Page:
Stock market blizzard: Snowflake set for £33bn IPO as valuation bubble keeps on expanding

Cloud data warehouse slinger Snowflake has set an IPO price valuing the company at $33bn, making it nominally worth more than US retailer Best Buy or UK supermarket chain Tesco.

The eyewatering valuation comes two months after the firm was said to be mulling a share offering that would have valued it at $20bn, in a confidential IPO filing.

But by Monday this week Snowflake had lifted its expected pricing range in an S1 filing to $100 to $110 per share. By yesterday it had filed an equity incentive plan that reflected a maximum offering price per share of $120. Today Snowflake confirmed it went with the high end of that range, saying 28 million shares of Class A common stock would be offered to the public at $120.00 a pop. Lucky old us.

Just 18 months ago the San Mateo-based company was valued at $1.5bn, according to an investment round.

Shares started trading on the New York Stock Exchange today under the ticker symbol SNOW, with the offering closing on 18 September 2020.

The frenzy of interest in Snowflake comes as the investment world is desperate for high-growth companies in a post-COVID-19 lockdown world. Investors seem to think data analytics will help organisations navigate the new landscape, making Snowflake a safe bet. The interest is such that legendary investor Warren Buffet, who hasn’t put money into an IPO since 1955, is said to be considering a flutter.

The focus of investors’ enthusiasm for the company is based on its growth in revenue, which increased 174 per cent from $96.7m in January 2019 to $264.7m in January 2020. Okta, which publishes an annual report on the growth of enterprise apps, said Snowflake was the fastest-growing application in 2019, at 273 per cent.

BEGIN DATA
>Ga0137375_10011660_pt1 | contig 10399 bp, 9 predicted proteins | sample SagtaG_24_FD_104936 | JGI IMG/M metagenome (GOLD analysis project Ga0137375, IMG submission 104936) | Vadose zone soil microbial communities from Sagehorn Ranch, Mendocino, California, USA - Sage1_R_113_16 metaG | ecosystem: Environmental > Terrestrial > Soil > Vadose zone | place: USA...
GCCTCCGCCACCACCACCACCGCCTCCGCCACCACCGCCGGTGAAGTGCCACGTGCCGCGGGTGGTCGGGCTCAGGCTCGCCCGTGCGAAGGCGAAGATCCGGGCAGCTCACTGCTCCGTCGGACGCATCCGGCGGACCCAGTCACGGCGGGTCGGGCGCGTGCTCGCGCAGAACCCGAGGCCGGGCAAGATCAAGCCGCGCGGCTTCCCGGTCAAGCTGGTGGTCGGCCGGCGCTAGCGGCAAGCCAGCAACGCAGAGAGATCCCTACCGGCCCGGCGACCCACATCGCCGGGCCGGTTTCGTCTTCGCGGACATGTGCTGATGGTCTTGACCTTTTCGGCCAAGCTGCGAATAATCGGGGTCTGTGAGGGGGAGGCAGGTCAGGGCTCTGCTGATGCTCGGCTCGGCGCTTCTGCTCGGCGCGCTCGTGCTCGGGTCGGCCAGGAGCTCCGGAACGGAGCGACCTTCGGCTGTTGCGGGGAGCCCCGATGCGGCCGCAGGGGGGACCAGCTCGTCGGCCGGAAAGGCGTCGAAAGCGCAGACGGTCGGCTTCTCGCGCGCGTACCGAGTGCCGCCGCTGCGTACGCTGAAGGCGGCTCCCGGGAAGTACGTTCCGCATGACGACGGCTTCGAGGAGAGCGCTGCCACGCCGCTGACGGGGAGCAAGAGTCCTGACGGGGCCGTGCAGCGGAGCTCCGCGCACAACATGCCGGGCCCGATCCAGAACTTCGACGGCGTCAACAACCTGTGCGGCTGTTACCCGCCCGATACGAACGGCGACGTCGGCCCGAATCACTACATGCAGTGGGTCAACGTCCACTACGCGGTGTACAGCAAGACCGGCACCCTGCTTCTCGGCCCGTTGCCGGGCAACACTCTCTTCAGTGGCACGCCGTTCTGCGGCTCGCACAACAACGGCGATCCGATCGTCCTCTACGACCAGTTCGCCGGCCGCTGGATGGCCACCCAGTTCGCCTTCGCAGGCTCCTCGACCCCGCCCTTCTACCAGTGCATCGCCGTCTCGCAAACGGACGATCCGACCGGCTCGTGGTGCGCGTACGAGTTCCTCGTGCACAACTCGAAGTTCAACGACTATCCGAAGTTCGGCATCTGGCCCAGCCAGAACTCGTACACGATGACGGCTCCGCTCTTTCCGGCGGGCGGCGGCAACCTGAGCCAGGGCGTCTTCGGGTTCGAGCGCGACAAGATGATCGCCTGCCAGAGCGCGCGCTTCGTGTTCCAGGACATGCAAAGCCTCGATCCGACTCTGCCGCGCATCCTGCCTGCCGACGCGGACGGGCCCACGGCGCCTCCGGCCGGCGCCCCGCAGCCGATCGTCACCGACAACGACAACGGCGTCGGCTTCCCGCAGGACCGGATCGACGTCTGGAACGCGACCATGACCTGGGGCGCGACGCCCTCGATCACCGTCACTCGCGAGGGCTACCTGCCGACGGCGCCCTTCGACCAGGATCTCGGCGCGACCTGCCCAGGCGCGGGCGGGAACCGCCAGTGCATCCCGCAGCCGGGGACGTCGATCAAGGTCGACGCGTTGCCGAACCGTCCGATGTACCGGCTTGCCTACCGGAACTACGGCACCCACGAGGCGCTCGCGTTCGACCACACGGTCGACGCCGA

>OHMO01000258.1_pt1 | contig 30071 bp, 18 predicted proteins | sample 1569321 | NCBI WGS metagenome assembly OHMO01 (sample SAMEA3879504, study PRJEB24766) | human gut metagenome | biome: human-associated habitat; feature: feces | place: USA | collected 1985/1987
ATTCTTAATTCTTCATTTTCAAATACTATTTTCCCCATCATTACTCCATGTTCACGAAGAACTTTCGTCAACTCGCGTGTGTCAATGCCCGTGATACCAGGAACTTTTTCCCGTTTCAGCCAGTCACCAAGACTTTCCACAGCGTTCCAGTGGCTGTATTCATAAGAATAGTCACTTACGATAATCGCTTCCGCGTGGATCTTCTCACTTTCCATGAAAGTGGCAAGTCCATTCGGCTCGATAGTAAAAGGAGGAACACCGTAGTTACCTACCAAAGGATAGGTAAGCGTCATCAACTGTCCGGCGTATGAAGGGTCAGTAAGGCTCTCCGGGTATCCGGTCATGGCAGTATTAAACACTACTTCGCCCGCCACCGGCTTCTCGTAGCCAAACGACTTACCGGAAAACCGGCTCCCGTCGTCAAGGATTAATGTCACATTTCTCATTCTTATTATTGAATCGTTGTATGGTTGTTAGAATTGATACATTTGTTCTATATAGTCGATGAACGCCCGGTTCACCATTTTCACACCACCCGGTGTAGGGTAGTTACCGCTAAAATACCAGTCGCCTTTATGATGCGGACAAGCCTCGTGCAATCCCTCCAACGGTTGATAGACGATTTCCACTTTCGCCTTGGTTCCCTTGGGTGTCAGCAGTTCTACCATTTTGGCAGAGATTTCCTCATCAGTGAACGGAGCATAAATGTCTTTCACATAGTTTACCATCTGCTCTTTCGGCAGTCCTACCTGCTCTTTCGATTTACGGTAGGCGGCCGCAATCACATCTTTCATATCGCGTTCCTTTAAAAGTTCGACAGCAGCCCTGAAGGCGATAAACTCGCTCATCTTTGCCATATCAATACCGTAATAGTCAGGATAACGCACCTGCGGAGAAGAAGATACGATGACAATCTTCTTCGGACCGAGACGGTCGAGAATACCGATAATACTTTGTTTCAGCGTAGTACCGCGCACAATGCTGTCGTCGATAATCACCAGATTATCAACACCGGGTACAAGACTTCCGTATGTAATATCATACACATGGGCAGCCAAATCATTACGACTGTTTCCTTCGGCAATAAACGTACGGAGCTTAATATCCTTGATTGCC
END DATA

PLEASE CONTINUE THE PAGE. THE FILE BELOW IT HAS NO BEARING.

As the old adage goes, revenue is vanity, and the company has yet to turn a profit. Net losses were $178m for the year ended January 31 2019 and $348.5m for the year ended January 31 2020.

Is the market hype justified?

Philip Carnelley, AVP of European software research at IDC, said the valuation was “astonishing” adding that Snowflake had found itself in the right place at the right time.

“Talking to CIOs and chief data officers, it’s clear that business resilience is so important and trying to understand customer demand and supply chain behaviour is hard because previous patterns no longer apply,” he said.

He said corporations were also prioritising the move to the cloud along with analytics in their “post-COVID” strategies. Some users prefer a cloud-agnostic approach to data warehousing and analytics, which favours Snowflake as it is available across Azure, AWS and Google Cloud Platform.

However, the company’s valuation was down to investment analysts, he said.

Snowflake claims its technical advantage lies in its separation of storage and compute, and the ability to create virtual warehouses as an MPP compute cluster, composed of multiple compute nodes allocated by Snowflake from a cloud provider. Snowflake has said this means each virtual warehouse has no impact on the performance of other virtual warehouses.

But with AWS, GCP and Azure all keen on the market for data warehousing, analytics, data pipelines and machine learning, whatever Snowflake’s advantage is may not last forever.

Philip Howard, research director at Bloor Research, said: “Snowflake has lost a lot of its initial advantages. Everybody more or less has separated storage from compute, for example. All the gorillas in this space, and the minnows, now have cloud offerings and most of them offer data warehouse as a service.”

In the cloud data warehouse market, there was most interest in Snowflake, Synapse, BigQuery and Redshift: in that order, he said.

“I think the biggest advantage that Snowflake now has is its momentum. And that will be helped, short term, by the IPO process. As for the price, I think it’s ridiculous for a company that is still loss-making,” Howard said.

“Continuous software release management” folks at JFrog will also float today, with a target range of $39 to $41 a share – valuing it at $3.4bn-$3.6bn. It’s expected to start trading on the Nasdaq under the moniker FROG. Also listing on the Nasdaq soon is real time analytics software company Sumo Logic, which will name a price today – within a range of $17 to $21 a share (valuing it at $2.1bn at the high end) – and should trade from tomorrow. ®

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